knock KNOCK!!

Trick-Or-Treat Solutions for children with selective mutism

Halloween is here and it’s nearly time for the little ones to go door-to-door, begging for candy. If you have a child venturing out, what costume did they choose? I wonder how many rolls of toilet paper costumes we’ll see this year?

My son loved beggars night. But unlike many children suffering with selective mutism, my son had an older brother who could speak for him. He never had the stress of those pressure words, “please” or “thank you” and didn’t have to say “trick-or-treat.” Hiding behind a mask made it even easier on him to escape the anxiety and defer to his brother. But many children don’t have this luxury. Sure, the parent/guardian could do all the talking for a younger child. But what about those kids who want to practice independence? They’re ready to venture up to the door on their own. But what will they do when they get there?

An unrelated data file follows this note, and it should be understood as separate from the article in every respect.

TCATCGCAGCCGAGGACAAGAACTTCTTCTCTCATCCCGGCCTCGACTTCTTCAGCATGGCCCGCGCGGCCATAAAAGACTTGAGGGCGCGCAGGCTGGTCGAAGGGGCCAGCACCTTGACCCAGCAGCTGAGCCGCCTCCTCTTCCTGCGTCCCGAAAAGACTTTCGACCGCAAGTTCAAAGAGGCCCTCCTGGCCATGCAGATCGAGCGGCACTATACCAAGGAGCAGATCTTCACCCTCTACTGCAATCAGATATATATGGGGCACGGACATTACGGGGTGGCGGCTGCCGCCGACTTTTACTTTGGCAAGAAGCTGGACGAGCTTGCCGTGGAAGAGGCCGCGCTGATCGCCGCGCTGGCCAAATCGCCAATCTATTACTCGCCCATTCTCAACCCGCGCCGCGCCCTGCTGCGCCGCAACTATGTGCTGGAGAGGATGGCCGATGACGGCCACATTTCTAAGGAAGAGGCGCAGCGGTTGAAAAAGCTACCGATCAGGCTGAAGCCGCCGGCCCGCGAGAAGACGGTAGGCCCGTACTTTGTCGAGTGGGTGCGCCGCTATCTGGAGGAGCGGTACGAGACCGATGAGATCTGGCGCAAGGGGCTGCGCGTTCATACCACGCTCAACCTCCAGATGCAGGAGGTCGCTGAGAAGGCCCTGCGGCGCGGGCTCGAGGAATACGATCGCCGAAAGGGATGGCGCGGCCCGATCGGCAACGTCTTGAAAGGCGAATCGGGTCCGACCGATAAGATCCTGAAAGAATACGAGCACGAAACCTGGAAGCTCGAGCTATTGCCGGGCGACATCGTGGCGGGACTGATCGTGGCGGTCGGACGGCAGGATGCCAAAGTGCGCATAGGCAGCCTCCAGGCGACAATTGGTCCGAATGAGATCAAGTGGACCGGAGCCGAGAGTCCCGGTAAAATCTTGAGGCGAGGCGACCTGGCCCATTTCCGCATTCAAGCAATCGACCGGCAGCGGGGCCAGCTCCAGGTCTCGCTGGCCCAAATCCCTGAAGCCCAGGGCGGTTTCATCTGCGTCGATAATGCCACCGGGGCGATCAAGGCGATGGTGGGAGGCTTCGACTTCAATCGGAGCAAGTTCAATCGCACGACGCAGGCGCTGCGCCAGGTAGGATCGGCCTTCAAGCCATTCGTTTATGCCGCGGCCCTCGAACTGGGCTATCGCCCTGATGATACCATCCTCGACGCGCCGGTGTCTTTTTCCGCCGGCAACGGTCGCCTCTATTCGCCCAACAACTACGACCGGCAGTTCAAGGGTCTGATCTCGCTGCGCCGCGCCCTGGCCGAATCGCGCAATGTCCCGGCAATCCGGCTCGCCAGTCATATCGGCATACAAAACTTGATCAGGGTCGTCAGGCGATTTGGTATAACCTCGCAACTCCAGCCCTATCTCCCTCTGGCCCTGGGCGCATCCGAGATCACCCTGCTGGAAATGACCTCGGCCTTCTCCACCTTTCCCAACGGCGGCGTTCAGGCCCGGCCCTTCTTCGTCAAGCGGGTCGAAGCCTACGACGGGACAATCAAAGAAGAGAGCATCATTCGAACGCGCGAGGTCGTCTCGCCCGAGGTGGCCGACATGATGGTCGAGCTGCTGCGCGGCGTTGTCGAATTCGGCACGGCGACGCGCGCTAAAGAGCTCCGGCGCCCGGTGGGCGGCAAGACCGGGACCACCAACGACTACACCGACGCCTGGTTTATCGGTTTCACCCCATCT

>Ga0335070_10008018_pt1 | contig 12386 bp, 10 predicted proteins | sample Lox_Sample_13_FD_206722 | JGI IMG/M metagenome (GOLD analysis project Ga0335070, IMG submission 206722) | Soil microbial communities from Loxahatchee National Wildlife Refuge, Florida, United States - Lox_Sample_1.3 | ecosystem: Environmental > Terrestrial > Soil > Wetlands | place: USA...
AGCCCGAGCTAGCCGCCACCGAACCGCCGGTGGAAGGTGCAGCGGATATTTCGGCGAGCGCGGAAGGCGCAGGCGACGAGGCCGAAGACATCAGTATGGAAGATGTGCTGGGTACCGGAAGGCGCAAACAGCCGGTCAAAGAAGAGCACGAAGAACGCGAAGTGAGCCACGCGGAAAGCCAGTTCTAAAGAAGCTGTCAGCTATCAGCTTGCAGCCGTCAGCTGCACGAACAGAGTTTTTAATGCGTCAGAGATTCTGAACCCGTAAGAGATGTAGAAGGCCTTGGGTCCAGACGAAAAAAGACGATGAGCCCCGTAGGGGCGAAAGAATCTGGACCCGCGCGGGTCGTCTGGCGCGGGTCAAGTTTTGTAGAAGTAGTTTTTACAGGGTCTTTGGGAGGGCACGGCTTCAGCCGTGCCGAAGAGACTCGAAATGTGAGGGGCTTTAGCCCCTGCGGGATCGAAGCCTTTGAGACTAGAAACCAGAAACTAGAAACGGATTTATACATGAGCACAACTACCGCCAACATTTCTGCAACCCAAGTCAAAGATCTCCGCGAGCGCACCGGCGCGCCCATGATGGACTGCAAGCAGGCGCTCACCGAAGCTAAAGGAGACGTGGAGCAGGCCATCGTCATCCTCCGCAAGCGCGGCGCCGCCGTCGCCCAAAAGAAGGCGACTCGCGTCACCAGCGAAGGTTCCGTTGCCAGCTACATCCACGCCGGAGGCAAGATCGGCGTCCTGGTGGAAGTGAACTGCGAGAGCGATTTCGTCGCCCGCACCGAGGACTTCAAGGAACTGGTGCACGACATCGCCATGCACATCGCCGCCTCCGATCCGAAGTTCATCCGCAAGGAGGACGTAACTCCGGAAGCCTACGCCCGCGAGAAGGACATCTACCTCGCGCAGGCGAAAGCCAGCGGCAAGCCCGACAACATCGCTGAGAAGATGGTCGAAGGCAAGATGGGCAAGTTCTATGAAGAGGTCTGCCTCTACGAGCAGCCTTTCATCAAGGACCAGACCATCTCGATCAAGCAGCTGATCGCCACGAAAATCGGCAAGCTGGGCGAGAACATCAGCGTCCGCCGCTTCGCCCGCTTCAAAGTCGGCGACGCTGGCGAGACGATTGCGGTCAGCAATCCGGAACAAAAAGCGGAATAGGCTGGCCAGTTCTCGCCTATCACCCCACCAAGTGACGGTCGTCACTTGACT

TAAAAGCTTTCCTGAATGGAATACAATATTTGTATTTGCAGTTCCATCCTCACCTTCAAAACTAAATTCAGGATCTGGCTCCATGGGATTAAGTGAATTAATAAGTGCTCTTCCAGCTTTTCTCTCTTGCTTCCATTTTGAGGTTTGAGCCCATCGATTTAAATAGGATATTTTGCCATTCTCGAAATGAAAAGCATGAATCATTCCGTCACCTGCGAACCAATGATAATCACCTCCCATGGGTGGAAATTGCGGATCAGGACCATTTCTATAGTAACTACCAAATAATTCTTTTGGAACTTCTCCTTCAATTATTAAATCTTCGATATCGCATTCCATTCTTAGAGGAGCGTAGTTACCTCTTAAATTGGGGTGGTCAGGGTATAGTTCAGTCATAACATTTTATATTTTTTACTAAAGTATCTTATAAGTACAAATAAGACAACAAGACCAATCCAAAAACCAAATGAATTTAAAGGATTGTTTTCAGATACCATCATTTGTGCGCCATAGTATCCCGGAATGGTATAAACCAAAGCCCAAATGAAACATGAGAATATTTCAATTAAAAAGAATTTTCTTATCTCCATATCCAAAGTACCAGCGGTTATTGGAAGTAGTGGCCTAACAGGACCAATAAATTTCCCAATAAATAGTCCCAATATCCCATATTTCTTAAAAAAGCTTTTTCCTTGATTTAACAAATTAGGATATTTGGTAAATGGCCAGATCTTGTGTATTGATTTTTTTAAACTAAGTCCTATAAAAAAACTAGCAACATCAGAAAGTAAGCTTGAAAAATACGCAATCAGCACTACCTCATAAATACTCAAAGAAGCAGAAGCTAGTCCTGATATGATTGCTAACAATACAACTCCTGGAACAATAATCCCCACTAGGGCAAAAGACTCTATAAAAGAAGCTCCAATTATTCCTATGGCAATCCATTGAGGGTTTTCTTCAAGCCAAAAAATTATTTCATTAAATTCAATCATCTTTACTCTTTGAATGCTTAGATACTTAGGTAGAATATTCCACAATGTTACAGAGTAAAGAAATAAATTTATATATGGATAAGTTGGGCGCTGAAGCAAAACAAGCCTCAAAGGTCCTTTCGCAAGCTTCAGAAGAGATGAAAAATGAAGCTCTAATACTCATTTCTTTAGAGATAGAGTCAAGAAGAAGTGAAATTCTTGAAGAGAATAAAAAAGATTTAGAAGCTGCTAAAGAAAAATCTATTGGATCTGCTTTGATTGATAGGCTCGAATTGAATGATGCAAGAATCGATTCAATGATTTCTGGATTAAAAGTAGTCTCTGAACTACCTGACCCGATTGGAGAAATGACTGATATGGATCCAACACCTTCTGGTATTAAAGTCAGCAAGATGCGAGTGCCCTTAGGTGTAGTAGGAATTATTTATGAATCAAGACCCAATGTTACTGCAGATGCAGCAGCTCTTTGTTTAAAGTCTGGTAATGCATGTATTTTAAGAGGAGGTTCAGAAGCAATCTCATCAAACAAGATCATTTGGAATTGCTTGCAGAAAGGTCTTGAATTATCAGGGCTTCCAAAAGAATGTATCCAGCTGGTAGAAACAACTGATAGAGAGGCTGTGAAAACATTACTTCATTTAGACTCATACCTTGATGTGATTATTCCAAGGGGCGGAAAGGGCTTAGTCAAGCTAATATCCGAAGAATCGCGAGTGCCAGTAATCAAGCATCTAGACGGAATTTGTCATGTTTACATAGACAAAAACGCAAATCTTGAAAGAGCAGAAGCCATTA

Have you talked to your child about the scenarios and expectations if they go out begging for candy? That should be step one, informing your child about what to expect. Give them options for how to respond, such as:

  • Say “trick-or-treat”
  • If you can’t say “trick-or-treat”, open your bag wide and nod your head
  • If the person at the door insists you say “trick-or-treat”, you could hand them a card saying the words
  • or venture out with a friend who can do the talking for them

Another idea to totally circumvent the stress of talking is to have your child dress up as a mime, clown, a silent movie character, or if they have a taste for a darker personality, Michael Myers from the movie Halloween. These characters are expected to be silent. If they’re comfortable with carrying a sign, it could say “trick-or-treat” on one side and “thank you” on the other. But a slight nod of the head would suffice in these costumes.​

Whatever your child decides, encourage them to participate. It’s a perfect opportunity to practice their brave voice in secret. You could even tell them to put on their best acting hat and pretend they are really that character. This might help coax them into speaking. Or at the very least, they could sit at your door and help you hand out candy. Getting them involved in some way is important in their journey overcoming the anxiety.

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